Citizen science has been widely used in different fields, predominantly terrestrial projects [27,28,30,31] and a few ocean related projects [32,33,34,35]. With increasing popularity of sensor-equipped (e.g., inclinometer, digital compass, GPS, camera) and programmable mobile devices, many mobile sensing applications have been developed and can be used to acquire water data for scientific research [36]. Presently, there are many useful mobile sensing applications available to citizens, such as: (1) “EyeonWater” (formerly “Citclops”) developed based on the Forel-Ule colour index system for distinguishing the colours of water bodies [37]; (2) “Creek watch” for the public to report the water flow rate and the amount of water trash [38]; (3)“Marine LitterWatch” for monitoring different kinds of trash in the ocean [39]; (4) “Secchi3000” water quality measurement system for measuring the Secchi depth and turbidity [40]; (5) “HydroColor” for monitoring water quality [41]; and (6) “Algal Watch” for evaluating occurrences of algae with both spatial and temporal scales [42]. To the best of our knowledge, EyeonWater, Algal Watch, and Marine LitterWatch have been used for citizen marine data acquisition in published citizen science studies [42,43,44]. In addition, the accuracy of EyeonWater measurements has been demonstrated in controlled laboratory conditions [45] and ocean satellite reflectance [24]. Other than EyeonWater and Algal Watch, the accuracy of the information derived by the public from these applications is still unknown.
We assessed the feasibility of using the HydroColor application to acquire water reflectance data under different environmental conditions with the help of both trained and untrained citizens onboard the British Columbia ferry Queen of Oak Bay across the Salish Sea. This assessment was performed based on the comparison between citizen HydroColor data and SAS solar tracker data acquired simultaneously on the ferry under different time and cloud cover conditions using Monte Carlo permutation F tests. This project can potentially help with providing in situ R r s data for validating atmospheric correction of satellite imagery by increasing the spatial-temporal match-ups between in situ R r s and satellite imagery. This evaluation will allow us to consider expanding HydroColor data acquisition to “fisher scientists”, an initiative of the Salish Sea Marine Survival project and Ocean Networks Canada (, thus providing data at a larger spatial scale.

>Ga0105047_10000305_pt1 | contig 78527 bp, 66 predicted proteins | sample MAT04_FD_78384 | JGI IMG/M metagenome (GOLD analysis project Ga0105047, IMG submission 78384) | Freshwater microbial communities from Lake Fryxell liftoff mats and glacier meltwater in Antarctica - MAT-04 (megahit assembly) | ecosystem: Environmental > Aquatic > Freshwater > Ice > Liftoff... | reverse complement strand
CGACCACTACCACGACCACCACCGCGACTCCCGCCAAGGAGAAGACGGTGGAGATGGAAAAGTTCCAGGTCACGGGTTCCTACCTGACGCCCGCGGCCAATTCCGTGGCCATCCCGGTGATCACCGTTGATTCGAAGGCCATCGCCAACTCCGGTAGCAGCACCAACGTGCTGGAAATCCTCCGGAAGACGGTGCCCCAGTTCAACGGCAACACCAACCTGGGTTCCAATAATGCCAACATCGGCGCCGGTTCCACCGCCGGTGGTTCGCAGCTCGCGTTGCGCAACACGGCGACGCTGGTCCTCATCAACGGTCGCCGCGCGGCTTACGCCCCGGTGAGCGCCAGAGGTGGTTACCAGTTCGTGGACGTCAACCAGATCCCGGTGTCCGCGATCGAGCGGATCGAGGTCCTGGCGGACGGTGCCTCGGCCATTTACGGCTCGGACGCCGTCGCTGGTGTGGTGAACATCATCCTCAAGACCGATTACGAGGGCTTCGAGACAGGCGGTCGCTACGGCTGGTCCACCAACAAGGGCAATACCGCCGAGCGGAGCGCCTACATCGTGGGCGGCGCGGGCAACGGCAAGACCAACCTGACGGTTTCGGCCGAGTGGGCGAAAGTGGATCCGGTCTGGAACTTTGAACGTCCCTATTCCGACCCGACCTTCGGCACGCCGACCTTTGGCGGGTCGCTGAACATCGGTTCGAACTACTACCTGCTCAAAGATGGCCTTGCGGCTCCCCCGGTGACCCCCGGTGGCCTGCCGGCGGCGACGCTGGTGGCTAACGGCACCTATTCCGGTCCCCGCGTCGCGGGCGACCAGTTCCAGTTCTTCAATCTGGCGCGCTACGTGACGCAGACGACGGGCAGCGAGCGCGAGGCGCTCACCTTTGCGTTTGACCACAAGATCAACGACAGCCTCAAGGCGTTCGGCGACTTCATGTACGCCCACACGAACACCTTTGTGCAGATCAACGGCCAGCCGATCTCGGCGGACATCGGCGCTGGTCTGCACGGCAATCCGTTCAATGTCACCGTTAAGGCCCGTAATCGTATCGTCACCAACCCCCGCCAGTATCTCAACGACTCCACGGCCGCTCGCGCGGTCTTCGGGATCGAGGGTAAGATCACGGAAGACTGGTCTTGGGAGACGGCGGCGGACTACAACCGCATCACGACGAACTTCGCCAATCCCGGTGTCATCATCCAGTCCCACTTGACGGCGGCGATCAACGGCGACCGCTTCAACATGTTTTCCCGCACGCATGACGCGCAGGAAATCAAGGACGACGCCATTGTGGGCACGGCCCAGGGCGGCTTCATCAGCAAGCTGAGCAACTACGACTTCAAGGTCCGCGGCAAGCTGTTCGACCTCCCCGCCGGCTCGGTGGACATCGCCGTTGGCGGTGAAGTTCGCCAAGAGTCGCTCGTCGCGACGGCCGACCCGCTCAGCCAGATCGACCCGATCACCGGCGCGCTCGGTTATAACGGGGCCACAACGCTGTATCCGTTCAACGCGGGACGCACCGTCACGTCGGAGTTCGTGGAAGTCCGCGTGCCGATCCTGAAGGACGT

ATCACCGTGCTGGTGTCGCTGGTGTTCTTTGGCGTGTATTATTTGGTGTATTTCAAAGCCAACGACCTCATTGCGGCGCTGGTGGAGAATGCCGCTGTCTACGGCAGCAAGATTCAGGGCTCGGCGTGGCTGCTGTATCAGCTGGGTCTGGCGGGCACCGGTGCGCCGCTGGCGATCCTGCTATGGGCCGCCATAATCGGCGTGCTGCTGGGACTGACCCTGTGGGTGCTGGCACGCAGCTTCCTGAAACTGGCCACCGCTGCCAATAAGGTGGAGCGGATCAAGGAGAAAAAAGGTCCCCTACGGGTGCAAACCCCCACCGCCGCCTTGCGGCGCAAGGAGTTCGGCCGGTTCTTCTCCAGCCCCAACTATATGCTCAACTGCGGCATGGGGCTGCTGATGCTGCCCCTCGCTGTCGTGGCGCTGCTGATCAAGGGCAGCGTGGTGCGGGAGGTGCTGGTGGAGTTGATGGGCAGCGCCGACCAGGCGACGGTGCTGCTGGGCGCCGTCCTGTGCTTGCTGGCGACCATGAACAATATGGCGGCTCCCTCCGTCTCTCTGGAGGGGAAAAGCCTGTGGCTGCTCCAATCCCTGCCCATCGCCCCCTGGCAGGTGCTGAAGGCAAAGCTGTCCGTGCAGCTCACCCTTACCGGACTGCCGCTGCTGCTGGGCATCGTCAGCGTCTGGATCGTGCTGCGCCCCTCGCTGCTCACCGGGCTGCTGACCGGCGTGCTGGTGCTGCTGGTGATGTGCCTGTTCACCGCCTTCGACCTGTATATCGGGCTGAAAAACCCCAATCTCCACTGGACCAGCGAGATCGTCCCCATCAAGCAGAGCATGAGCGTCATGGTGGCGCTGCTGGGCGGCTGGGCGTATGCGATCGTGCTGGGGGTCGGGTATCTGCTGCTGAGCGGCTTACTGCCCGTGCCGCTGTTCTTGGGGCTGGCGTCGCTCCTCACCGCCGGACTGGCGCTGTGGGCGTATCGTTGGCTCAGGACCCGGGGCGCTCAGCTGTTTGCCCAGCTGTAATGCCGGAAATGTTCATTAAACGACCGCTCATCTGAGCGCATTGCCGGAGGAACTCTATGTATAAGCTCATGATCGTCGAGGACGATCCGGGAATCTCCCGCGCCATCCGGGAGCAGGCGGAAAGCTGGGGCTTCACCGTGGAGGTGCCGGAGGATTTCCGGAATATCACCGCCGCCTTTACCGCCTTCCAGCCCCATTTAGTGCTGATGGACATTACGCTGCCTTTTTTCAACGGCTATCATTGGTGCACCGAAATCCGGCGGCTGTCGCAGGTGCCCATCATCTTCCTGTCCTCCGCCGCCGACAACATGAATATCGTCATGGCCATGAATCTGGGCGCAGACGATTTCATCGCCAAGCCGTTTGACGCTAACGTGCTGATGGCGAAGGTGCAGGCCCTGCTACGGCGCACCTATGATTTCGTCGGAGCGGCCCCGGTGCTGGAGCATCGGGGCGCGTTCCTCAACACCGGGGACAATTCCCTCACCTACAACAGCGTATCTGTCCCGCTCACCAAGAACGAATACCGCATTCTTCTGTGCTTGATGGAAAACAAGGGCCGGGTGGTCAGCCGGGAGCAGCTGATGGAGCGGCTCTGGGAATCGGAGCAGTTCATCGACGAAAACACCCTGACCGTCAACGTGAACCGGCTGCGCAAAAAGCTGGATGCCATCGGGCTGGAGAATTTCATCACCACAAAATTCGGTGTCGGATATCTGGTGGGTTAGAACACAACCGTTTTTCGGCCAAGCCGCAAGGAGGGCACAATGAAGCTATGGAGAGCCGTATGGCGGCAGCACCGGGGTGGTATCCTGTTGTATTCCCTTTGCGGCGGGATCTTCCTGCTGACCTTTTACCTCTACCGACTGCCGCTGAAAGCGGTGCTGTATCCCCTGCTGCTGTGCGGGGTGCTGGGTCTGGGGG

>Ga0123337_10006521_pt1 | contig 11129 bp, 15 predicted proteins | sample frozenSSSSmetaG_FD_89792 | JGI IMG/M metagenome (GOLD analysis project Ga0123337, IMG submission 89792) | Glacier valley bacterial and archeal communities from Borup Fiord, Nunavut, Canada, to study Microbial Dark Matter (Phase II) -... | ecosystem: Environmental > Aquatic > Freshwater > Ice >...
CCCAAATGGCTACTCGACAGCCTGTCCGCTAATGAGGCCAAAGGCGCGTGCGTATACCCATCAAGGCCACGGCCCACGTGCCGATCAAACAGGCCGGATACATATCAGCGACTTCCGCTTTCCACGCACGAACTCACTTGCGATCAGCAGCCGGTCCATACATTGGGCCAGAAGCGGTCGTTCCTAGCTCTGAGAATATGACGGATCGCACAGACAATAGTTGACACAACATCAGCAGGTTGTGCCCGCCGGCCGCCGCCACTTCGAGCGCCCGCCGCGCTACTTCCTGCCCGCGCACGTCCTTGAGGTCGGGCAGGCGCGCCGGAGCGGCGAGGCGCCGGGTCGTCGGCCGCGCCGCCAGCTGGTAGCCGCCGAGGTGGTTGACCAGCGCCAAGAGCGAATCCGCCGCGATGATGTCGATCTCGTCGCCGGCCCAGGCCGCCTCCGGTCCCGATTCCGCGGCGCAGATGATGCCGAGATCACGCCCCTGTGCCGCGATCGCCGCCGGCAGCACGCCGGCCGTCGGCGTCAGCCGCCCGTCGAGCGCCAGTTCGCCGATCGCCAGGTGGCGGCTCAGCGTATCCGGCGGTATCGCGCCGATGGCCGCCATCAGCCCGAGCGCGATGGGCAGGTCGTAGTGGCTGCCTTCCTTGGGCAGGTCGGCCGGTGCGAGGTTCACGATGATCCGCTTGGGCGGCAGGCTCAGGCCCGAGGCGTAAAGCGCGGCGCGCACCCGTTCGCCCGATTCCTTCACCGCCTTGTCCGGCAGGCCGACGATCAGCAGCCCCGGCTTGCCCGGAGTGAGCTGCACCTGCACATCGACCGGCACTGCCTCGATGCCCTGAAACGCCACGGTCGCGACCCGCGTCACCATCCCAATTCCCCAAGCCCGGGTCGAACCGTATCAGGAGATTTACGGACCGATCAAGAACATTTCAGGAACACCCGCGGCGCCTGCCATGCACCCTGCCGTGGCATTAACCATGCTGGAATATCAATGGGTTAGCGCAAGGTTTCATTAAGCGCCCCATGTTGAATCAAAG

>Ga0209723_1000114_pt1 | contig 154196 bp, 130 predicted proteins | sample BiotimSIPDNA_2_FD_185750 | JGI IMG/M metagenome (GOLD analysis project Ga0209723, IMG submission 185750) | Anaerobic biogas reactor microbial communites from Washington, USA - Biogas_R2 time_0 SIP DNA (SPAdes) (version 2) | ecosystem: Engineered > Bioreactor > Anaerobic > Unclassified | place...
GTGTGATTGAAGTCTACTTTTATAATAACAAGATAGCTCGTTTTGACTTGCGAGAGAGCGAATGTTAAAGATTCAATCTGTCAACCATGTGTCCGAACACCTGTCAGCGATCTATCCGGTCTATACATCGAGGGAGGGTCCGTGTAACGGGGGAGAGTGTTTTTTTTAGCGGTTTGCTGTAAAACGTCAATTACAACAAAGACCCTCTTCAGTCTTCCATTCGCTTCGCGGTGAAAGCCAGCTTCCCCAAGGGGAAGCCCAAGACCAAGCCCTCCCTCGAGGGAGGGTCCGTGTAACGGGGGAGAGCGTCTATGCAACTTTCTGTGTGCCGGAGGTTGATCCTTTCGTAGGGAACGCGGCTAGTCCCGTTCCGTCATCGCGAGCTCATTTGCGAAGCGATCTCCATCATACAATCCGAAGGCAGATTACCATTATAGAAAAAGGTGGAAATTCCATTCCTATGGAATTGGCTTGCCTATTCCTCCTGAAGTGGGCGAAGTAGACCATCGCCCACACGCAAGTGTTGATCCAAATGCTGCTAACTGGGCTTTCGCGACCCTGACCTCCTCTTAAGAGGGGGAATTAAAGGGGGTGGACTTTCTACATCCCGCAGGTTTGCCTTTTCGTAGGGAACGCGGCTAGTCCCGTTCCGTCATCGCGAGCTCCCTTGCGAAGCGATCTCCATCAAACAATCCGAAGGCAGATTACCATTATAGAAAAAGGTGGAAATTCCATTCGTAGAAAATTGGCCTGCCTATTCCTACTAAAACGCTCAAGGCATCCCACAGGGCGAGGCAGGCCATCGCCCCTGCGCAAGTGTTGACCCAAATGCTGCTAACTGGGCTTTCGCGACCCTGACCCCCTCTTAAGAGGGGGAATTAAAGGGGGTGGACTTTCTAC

2. Methods

2.1. Study Area

Sampling was conducted along the ferry route from Departure Bay, Nanaimo to Horseshoe Bay, West Vancouver in the area of the Salish Sea, west coast of Canada (Figure 1). This ferry route crosses the Strait of Georgia (SoG), which is a wide semi-enclosed sea approximately 220 km in length between the mainland of British Columbia and Vancouver Island [46]. The water productivity of the SoG is profoundly affected by the outflow of the Fraser River, which generally peaks in June [47,48]. Phytoplankton abundance in the SoG varies seasonally, and is generally highest in the spring and followed by a weaker boom in the fall [9,46]. This variability is associated with the Fraser River plume, tidal mixing, wind, and cloud cover [48]. Turbidity in the SoG has been found to be high at the surface, particularly in the spring and summer coinciding with the Fraser River freshet [49]. In this region, measurements of above-water reflectance ( R r s ) at visible and near infra-red wavelengths show a large magnitude range from 0.001 to 0.027 s r 1 at 400–750 nm due to the variable concentrations of water optical constituents [21]. Spectrally, Phillips and Costa [21] have shown that R r s in the SoG is typically low in the blue wavelengths, high in the green, and low again in the red wavelengths, typical of coastal water bodies [50,51,52].

2.2. Dataset

R r s , turbidity, and chlorophyll- α (Chl α ) measurements were acquired along the Queen of Oak Bay ferry route between 1 July and 5 September 2016. R r s was derived from data collected by ferry passengers with the mobile application HydroColor, and an autonomous hyperspectral radiometer system, SAS solar tracker system.

2.2.1. Citizen HydroColor Measurements

Citizen water reflectance data ( R r s , H ) were collected by HydroColor developed by Leeuw and Boss [41], and available on both Android and iOS mobile devices. This application uses the camera to detect the light intensity coming from the water and sky, and then calculates the red, green, and blue reflectance (denoted as R r s , H ( R ) , R r s , H ( G ) , and R r s , H ( B ) , respectively). HydroColor leverages the GPS, compass, and inclinometer in mobile devices to ensure users obtain precise measurements with an azimuth angle of 135 from the Sun and a zenith angle of 40 from the nadir according to the optimal geometry defined by Mobley [53]. For measuring R r s , H , the user takes a photo of an 18% exposure photography grey card, a photo of the sky, and a photo of the water in the correct direction denoted by green arrows (illustrated in Figure 2). These photos are used to derive downward plane irradiance, sky radiance, and water leaving radiance, respectively. From these measurements, water reflectances of red, green, and blue wavelengths are calculated, and turbidity (0-80 NTU), concentration of SPM (g/m 3 ), and the backscattering coefficient in the red spectra (m 1 ) are estimated based on Gordon et al. [54] and Neukermans et al. [55].